On March 18, 2015, Senators Cornyn (R-TX) and Wyden (D-OR) and Representatives Doyle (D-PA), Yoder (R-KS), and Lofgren (D-CA) introduced S. 779/H.R. 1477, the Fair Access to Science and Technology Research (FASTR) Act of 2015. The goals of this bill are to accelerate scientific discovery and fuel innovation by making articles reporting on publicly funded scientific research freely accessible online for anyone to read and build upon.
On July 29, 2015, the Senate Committee on Homeland Security and Governmental Affairs approved S.779 (as amended) by unanimous voice vote. The Committee issued its required report on March 8, 2016. The next step will be for the full Senate to vote on the FASTR Act. The timing of this action is unknown.
Every year, the federal government funds over sixty billion dollars in basic and applied research, and most of this funding is concentrated within 11 departments/agencies. This research results in a significant number of articles being published each year – approximately 100,000 papers are published annually as result of NIH funding alone.
Because U.S. taxpayers underwrite this research, they have a right to expect that its dissemination and use will be maximized, and that they will have access to articles reporting on the results. The Internet has revolutionized information sharing and has made it possible to make the latest advances freely available to every researcher, student, teacher, entrepreneur, business owner and citizen so that the results can be read and built upon as efficiently as possible.
FASTR would require those agencies with annual extramural research budgets of $100 million or more to provide the public with online access to research manuscripts stemming from such funding no later than twelve months after publication in a peer-reviewed journal. The bill gives individual agencies flexibility in choosing the location of the digital repository to house this content, as long as the repositories meet conditions for public accessibility and productive reuse of digital articles, and have provisions for interoperability and long-term archiving.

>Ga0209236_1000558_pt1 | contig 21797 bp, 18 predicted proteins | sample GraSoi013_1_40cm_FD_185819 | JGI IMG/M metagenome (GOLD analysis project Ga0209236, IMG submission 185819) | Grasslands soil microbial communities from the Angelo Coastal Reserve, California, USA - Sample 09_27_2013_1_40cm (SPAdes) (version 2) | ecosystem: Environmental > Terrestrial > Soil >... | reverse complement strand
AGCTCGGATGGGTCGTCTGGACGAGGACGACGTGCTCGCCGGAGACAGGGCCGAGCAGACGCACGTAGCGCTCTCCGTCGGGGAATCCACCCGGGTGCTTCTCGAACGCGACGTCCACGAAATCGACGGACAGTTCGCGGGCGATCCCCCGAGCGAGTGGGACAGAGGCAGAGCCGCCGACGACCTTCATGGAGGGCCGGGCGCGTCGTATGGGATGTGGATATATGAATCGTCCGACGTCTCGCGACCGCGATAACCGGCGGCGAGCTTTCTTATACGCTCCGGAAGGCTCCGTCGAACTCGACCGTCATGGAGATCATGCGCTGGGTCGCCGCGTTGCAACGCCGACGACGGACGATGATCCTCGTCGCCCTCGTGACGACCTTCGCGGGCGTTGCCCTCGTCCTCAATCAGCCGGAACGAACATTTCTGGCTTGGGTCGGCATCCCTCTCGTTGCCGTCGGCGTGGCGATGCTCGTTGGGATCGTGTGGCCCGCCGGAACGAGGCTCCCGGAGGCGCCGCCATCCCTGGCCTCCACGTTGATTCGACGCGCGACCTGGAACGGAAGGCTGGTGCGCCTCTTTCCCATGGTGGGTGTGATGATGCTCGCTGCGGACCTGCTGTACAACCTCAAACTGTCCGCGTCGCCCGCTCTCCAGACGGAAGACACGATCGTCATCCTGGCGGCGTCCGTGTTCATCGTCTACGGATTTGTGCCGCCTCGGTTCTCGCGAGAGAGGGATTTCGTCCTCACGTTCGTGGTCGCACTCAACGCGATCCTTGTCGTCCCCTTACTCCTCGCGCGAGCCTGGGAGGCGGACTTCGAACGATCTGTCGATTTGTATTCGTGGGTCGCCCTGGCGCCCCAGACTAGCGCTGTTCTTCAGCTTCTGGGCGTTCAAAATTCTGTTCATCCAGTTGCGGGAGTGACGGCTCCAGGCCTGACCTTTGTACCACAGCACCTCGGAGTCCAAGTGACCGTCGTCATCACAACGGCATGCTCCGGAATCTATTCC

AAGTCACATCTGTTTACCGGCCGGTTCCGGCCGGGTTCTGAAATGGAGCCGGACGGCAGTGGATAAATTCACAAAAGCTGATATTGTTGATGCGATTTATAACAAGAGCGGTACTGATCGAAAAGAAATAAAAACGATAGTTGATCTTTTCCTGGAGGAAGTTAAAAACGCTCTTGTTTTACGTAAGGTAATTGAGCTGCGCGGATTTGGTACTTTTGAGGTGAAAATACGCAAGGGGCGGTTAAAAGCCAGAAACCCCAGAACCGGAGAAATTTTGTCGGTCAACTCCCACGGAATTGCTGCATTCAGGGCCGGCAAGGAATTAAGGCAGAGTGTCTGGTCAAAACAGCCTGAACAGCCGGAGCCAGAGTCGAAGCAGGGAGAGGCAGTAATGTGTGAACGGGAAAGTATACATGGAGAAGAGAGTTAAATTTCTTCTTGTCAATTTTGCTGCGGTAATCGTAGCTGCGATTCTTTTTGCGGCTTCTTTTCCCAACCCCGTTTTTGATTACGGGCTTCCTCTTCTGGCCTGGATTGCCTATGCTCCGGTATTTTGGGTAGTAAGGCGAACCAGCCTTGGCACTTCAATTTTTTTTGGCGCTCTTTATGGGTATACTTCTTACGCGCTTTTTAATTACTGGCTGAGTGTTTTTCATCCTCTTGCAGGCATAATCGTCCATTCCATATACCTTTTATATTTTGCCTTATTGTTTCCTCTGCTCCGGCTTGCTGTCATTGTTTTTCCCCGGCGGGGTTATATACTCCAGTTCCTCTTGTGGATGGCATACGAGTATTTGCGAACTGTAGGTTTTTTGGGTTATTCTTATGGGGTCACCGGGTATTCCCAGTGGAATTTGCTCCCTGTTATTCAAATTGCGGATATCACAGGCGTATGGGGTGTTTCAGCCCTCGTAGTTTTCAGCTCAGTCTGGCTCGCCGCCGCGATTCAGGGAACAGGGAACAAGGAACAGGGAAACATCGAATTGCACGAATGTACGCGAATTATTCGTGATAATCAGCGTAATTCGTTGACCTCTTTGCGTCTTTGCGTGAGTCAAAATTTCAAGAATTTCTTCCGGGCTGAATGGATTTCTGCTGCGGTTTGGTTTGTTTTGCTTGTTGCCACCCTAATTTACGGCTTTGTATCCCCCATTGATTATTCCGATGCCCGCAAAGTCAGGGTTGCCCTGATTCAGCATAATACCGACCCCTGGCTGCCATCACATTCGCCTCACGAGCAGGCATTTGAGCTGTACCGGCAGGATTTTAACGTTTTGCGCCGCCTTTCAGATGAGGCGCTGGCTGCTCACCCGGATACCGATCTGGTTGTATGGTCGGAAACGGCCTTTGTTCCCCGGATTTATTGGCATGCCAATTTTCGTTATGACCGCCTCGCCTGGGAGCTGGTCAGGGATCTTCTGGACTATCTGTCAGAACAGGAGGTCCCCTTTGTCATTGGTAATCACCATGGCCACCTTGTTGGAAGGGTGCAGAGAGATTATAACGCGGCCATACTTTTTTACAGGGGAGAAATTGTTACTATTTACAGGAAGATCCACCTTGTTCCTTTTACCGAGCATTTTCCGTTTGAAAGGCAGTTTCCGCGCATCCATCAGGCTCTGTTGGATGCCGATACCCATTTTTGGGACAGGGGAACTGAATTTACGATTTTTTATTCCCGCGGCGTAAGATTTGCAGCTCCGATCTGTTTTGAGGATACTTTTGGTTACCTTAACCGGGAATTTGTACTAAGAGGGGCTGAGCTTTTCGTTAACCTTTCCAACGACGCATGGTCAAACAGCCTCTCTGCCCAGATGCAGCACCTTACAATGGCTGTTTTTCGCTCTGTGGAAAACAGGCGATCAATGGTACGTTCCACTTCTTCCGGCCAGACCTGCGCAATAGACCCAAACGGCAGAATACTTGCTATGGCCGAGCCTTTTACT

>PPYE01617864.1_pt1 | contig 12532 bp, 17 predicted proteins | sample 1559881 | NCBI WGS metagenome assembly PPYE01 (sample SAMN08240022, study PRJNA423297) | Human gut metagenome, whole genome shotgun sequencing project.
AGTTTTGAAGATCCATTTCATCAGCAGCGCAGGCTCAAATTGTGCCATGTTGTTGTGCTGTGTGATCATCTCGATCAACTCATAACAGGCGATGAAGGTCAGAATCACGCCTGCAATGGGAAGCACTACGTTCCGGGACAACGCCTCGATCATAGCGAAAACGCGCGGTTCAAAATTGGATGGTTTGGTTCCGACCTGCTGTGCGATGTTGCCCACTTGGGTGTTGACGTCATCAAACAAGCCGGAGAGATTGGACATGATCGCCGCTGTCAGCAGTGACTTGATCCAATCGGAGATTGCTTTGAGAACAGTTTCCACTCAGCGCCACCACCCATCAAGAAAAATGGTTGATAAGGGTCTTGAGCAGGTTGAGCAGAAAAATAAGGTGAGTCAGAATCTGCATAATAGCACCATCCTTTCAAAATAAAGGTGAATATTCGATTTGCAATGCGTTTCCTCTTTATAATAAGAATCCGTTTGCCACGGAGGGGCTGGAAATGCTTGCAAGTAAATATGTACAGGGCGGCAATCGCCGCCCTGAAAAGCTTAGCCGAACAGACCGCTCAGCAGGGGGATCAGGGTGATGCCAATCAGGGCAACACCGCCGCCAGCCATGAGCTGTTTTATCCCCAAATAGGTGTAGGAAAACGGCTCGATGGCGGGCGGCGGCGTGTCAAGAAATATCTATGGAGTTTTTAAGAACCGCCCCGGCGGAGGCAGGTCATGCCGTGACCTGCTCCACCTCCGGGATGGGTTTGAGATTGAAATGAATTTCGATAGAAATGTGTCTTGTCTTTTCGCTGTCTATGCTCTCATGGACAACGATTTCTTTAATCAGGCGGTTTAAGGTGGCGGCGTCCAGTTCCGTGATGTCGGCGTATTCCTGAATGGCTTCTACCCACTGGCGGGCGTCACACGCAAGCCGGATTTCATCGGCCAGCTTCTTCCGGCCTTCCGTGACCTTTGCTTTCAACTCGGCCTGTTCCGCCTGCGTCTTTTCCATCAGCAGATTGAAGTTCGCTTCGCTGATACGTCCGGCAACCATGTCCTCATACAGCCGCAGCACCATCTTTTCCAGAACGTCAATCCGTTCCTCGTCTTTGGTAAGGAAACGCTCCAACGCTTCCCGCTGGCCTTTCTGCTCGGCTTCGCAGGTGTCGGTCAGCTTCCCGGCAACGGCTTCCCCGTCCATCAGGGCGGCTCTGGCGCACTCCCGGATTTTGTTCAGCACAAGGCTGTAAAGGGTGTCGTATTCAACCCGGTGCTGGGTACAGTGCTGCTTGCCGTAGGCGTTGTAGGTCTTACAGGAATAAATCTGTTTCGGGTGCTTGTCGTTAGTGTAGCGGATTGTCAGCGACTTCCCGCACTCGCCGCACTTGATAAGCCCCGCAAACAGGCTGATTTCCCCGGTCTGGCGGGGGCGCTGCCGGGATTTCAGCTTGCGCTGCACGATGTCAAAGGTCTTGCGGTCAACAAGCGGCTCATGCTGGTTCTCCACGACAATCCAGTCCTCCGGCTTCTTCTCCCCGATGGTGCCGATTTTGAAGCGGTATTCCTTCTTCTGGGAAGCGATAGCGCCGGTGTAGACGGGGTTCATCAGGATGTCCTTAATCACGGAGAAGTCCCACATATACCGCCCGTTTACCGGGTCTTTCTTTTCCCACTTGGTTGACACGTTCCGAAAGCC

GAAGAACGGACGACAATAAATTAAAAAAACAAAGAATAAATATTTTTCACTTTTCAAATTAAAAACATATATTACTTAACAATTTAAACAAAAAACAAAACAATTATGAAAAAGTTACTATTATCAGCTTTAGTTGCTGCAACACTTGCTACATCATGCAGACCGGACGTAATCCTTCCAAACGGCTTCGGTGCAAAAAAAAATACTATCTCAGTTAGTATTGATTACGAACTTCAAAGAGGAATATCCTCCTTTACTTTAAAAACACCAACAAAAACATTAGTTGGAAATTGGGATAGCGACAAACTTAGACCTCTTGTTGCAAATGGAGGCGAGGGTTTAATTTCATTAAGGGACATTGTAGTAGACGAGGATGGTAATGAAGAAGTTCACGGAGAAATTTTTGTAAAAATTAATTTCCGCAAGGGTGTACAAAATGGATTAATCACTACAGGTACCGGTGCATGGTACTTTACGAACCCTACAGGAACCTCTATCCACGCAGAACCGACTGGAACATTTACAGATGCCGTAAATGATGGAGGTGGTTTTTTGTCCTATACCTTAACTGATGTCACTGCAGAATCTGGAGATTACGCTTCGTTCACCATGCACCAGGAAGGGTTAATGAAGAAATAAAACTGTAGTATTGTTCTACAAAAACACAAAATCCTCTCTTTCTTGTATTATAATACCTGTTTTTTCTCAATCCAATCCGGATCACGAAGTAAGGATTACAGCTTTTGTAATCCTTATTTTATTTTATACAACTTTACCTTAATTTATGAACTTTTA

The bill specifically covers unclassified research funded by the following agencies: Department of Agriculture, Department of Commerce, Department of Defense, Department of Education, Department of Energy, Department of Health and Human Services, Department of Homeland Security, Department of Transportation, Environmental Protection Agency, National Aeronautics and Space Administration, and the National Science Foundation.
FASTR reflects the growing trend among funding agencies – and college and university campuses – to leverage their investment in the conduct of research by maximizing the dissemination of results. It follows the successful path forged by the NIH’s Public Access Policy, as well as the growing trend in adoption of similar policies by international funders, private funders and dozens of U.S. higher-education institutions.
FASTR will make these articles freely available for all potential users to read and ensure that articles can be fully used in the digital environment, enabling the use of new computational analysis tools that promise to revolutionize the research process.